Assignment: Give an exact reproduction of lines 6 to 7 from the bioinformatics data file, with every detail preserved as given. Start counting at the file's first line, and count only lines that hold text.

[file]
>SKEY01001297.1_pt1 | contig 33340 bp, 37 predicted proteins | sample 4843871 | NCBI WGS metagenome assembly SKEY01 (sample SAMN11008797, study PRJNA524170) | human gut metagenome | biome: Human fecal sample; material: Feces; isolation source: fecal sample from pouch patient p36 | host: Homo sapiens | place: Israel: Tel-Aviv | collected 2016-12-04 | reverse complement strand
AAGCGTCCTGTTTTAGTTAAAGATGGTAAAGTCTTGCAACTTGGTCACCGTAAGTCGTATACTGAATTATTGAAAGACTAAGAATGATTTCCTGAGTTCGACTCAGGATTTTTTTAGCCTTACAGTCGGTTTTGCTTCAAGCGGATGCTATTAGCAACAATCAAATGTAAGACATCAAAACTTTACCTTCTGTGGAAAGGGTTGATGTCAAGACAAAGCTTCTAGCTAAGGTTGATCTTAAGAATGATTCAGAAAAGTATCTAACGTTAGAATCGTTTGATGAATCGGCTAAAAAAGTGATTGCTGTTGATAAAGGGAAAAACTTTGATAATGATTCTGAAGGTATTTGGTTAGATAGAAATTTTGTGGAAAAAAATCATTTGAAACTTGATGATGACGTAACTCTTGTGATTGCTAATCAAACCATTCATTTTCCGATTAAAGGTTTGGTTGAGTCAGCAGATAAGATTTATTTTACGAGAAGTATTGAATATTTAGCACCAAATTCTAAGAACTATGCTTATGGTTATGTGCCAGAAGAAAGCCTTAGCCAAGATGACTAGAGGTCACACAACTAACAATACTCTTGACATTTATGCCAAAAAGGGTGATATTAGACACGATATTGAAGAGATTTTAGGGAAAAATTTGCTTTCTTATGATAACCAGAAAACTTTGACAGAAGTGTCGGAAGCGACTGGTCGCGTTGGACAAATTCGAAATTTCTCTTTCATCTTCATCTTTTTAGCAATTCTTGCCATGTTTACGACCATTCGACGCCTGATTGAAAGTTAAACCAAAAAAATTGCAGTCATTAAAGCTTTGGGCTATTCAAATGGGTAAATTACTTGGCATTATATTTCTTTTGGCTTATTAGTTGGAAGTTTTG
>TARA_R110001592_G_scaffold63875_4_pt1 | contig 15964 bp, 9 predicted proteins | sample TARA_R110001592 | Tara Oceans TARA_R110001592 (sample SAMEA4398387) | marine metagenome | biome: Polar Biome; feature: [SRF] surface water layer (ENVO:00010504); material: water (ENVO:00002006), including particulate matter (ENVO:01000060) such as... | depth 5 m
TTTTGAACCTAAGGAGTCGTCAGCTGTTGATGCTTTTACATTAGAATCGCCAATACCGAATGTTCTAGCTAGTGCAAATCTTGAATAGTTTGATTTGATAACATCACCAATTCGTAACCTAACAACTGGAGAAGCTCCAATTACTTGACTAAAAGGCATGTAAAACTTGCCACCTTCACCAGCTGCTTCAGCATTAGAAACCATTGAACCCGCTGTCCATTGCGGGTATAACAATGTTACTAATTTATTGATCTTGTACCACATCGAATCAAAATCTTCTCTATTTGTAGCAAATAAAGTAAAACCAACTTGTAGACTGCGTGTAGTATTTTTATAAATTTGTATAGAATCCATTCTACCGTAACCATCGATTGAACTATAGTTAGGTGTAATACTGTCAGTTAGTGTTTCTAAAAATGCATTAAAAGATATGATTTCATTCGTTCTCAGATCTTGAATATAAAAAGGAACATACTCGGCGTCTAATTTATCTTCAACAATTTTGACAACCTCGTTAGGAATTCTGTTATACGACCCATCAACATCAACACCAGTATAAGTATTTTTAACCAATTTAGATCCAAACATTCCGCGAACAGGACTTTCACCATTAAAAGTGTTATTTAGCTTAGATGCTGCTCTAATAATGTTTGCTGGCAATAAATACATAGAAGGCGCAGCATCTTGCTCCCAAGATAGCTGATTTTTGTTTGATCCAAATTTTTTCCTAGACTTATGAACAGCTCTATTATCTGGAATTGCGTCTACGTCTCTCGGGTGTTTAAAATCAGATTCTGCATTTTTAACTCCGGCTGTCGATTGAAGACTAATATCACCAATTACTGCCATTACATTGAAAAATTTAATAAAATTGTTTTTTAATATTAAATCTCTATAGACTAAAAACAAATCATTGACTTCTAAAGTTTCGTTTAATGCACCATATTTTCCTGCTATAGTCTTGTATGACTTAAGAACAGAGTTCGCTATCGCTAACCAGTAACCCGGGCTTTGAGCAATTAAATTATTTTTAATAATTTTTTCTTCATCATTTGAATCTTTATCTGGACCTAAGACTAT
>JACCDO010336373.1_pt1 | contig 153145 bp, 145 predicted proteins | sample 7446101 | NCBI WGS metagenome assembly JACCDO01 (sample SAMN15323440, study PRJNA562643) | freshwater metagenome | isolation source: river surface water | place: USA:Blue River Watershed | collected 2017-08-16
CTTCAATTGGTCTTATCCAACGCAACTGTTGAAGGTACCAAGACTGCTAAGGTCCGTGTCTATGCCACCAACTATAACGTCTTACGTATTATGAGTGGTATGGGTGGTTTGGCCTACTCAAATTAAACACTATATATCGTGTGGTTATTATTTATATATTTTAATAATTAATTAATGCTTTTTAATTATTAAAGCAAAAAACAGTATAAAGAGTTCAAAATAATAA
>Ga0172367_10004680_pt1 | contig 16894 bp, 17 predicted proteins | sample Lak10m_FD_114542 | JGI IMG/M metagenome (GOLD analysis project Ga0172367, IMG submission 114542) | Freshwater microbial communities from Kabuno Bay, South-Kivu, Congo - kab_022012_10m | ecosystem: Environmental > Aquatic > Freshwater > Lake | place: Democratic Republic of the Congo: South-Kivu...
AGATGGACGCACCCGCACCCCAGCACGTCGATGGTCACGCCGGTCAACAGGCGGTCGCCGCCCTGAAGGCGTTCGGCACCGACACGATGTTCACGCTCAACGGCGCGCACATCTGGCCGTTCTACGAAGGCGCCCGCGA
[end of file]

CTTCAATTGGTCTTATCCAACGCAACTGTTGAAGGTACCAAGACTGCTAAGGTCCGTGTCTATGCCACCAACTATAACGTCTTACGTATTATGAGTGGTATGGGTGGTTTGGCCTACTCAAATTAAACACTATATATCGTGTGGTTATTATTTATATATTTTAATAATTAATTAATGCTTTTTAATTATTAAAGCAAAAAACAGTATAAAGAGTTCAAAATAATAA
>Ga0172367_10004680_pt1 | contig 16894 bp, 17 predicted proteins | sample Lak10m_FD_114542 | JGI IMG/M metagenome (GOLD analysis project Ga0172367, IMG submission 114542) | Freshwater microbial communities from Kabuno Bay, South-Kivu, Congo - kab_022012_10m | ecosystem: Environmental > Aquatic > Freshwater > Lake | place: Democratic Republic of the Congo: South-Kivu...